- Here is a blurb from a recent article by famous economist Roubini:
"How bad are the signals coming from the housing sector? As a recent news headline clearly put it: it is simply UGLY. Indeed, all the indicators from the housing sectors - including the latest housing starts and the homebuilders (NAHB) forward looking business conditions - indicate a housing sector that is literally in free fall. New home sales started to fall since the beginning of 2006 and in some regions they are down over 30% relative to a year ago. As Bloomberg summarized today the new housing data: “Sales of previously owned homes in the U.S. fell more than expected in July, resulting in the biggest supply of unsold homes in more than a decade, as higher mortgage rates discouraged would-be home buyers.. Purchases declined 4.1 percent last month to an annual rate of 6.33 million, the lowest since January 2004, from 6.6 million in June, the National Association of Realtors said today in Washington. Sales fell 11.2 percent compared with a year earlier.” Indeed, the number of unsold homes and the ratio of unsold homes to new home sales has therefore risen sharply to over 5.5 months of supply. Similarly the ratio of unsold homes to existing home sales has also sharply increased. These are clear indicator of a glut of unsold homes in the market. Housing starts are also sharply down elative to a year ago and expected to fall further over the next few quarters. Note also that, while overall mortgage applications are still up in the latest figures published today, due to sustained refinancing applications, applications for purchase applications have fallen 1.0% during the last week, this being fifth fall in the last six weeks. Moreover, there is a large amount of evidence that suggests increasing cancellation of initial mortgage applications, as the slump in the housing market and in the economy is now scaring households considering buying a home. Thus, the official data on purchase mortgage applications are very likely to exceed actual home sales."
The simple fact is that now, even with two incomes, most families can no longer afford to "buy" a home. This is the direct and unavoidable effect of usury loans. Each family that sells a house has to make more on it than they have spent, otherwise they sell at a loss. Most people don't own the home for the entire 30 years of the mortgage, which turns out to be a good thing, as you will see in a minute. And many sell their homes at what they think is a "profit" based on their original purchase price, without realizing that they actually lost money. Here's how it works:
If you haven't looked lately at your mortgage papers, I suggest you do so - because your actual cost for buying the home is about 3x the purchase price due to interest accumulation. If you pay all the payments on your $150,000 mortgage over 30 years, you will have paid about half a million dollars. So think about this for a minute. If over 30 years the price of your house appreciates to double what you paid for it, you have still lost money - almost the entire original price of the home - because you paid 3x in payments what the purchase price was once all your interest payments are added in. And if you have ever sold a house before it was paid off, I'll bet you never sat down and added up the total of the actual payments that you made to see if you were really making a profit. I'll bet that in the majority of cases, you didn't, because it never occurred to you to check and see before you set the selling price. (Not to mention the actual costs of all the repairs and remodelings you did.) And worse, if you have owned the house for more than a few years, chances are there's no way in the world you could sell the house and get more than you have actually made in mortgage payments and actual costs, even before prices starting falling through the floor. You have paid far more in usury for the house than you can ever charge to sell it.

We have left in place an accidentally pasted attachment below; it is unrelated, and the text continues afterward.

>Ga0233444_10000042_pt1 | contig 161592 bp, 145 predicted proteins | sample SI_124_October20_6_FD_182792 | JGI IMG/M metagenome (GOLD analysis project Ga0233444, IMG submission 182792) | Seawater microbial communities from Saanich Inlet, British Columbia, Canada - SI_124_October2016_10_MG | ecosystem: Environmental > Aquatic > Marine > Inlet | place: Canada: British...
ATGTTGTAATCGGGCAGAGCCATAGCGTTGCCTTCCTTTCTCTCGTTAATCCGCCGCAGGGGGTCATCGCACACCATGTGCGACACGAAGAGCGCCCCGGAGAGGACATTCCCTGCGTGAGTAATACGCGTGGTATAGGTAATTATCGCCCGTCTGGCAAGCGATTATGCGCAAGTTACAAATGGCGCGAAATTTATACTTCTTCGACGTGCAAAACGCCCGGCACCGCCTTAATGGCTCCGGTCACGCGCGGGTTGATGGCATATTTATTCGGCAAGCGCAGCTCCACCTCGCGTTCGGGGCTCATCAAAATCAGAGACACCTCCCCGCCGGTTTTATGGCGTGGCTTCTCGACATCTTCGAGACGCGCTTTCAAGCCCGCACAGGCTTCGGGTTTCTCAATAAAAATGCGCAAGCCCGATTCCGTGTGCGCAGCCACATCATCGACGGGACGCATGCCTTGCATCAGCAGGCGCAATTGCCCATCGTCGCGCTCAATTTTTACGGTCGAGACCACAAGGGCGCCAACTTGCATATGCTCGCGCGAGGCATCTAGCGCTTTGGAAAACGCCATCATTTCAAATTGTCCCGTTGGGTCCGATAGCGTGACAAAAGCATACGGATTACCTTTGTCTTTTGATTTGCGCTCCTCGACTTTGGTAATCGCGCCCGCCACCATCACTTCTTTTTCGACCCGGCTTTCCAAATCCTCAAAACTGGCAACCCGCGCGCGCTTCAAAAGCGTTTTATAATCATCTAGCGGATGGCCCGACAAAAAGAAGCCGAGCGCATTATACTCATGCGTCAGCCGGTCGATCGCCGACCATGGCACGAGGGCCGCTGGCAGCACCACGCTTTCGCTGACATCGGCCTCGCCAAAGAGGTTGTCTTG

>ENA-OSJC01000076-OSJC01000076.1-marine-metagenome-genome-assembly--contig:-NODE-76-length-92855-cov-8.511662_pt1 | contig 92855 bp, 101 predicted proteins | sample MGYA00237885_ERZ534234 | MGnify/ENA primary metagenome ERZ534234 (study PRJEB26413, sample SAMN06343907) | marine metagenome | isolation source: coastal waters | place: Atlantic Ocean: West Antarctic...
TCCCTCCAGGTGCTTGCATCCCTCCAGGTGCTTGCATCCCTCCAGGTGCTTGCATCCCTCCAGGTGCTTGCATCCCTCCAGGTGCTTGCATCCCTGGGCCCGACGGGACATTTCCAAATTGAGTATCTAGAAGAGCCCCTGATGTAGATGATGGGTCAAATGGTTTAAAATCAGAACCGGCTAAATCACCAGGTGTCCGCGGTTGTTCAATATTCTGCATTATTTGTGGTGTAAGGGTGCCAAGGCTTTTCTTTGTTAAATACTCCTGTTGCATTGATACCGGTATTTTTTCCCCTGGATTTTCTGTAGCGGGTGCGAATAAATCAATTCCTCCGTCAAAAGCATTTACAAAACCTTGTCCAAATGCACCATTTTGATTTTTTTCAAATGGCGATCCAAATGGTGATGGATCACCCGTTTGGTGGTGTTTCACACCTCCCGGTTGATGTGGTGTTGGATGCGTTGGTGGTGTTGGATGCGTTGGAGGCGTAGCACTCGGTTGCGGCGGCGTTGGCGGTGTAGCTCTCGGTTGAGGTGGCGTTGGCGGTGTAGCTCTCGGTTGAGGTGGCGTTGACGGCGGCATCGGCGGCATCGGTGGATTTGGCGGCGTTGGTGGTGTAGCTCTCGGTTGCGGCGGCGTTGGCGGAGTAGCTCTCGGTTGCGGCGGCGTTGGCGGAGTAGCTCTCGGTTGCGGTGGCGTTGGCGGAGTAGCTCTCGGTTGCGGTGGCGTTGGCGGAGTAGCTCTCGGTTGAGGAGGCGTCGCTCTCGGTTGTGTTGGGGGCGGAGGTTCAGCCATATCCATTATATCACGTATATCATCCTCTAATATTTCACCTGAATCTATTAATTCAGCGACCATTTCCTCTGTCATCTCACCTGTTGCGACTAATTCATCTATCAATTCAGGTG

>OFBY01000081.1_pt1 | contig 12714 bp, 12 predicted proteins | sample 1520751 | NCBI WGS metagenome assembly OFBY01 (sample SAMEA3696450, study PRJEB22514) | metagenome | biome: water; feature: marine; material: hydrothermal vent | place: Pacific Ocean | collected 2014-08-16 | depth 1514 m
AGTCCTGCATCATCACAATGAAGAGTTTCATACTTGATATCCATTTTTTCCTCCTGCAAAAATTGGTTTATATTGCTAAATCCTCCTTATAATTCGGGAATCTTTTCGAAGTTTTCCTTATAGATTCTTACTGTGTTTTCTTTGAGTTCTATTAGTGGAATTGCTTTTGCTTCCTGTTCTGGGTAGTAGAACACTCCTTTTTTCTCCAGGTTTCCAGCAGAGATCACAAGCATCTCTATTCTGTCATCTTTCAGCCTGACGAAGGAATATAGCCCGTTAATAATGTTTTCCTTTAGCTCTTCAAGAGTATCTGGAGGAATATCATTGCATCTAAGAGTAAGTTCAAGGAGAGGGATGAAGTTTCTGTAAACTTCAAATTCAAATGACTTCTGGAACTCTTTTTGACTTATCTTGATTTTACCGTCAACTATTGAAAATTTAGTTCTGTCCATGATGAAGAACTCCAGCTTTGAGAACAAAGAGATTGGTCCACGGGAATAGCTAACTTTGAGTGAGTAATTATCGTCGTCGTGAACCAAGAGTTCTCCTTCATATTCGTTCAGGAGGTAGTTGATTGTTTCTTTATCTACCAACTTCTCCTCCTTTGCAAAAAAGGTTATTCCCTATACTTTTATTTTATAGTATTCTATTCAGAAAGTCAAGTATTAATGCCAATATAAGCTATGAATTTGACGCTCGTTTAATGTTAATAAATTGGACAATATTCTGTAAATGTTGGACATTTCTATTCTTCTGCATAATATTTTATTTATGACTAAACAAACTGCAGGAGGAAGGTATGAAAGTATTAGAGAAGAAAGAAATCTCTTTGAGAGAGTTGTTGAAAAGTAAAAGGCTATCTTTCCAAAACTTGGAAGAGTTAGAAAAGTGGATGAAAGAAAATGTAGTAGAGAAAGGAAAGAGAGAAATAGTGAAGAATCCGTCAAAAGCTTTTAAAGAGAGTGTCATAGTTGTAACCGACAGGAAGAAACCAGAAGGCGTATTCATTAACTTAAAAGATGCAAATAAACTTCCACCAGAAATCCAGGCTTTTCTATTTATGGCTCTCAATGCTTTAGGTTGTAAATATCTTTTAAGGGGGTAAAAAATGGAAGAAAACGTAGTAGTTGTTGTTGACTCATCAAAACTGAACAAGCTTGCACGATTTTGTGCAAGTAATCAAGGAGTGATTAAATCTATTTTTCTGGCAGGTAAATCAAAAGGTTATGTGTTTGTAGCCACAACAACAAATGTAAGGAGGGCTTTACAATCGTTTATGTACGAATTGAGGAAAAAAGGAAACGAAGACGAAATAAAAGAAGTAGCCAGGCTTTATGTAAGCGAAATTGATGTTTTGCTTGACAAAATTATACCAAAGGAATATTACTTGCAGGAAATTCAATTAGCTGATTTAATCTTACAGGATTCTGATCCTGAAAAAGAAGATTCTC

That means the US mortgage companies have been sucking in trillions of dollars (yes, with a "t") of your money that has been vanishing down a rat hole, never to appear again - because most people cannot sell their home for 3x their purchase price, even in the most aggressive housing markets. That would be 100% appreciation every ten years - which is extremely unrealistic. And those aggressive markets are now, unfortunately, falling rapidly due to the fact that even the purchase price is now far beyond any sort of reasonable capability of middle class people to pay - much less the usury added on after the fact.
The ugly truth is that buying property is not an investment anymore. It doesn't make you money over the long term, because of usury. Instead it takes money from you that you will never see again, and puts it in the pocket of fat-cat robber-baron CEO's of mortgage companies. It's a scam. The property that you think you "own" has been "paid for" over and over and over again, for millions of dollars, and no one ever "owns" it but the bank. Even if your parents managed to pay off their mortgage, you will still have to sell or re-mortgage the property to "fairly" divide their estate, most of the time. So the banks even end up being the real owners of property that was completely debt-free! As I said, it's a scam.
And the costs of all this usury are now more than the market can bear. It's as simple as that, class. And don't wait for your handy-dandy congresspersons to be willing to do anything about the fact that your mortgage company is making 200+% profit on every house they mortgage. Unlike your home, congress is bought and paid for.
Sunday, November 19, 2006
What you really pay for your house.
Entry for Friday, 25 August, 2006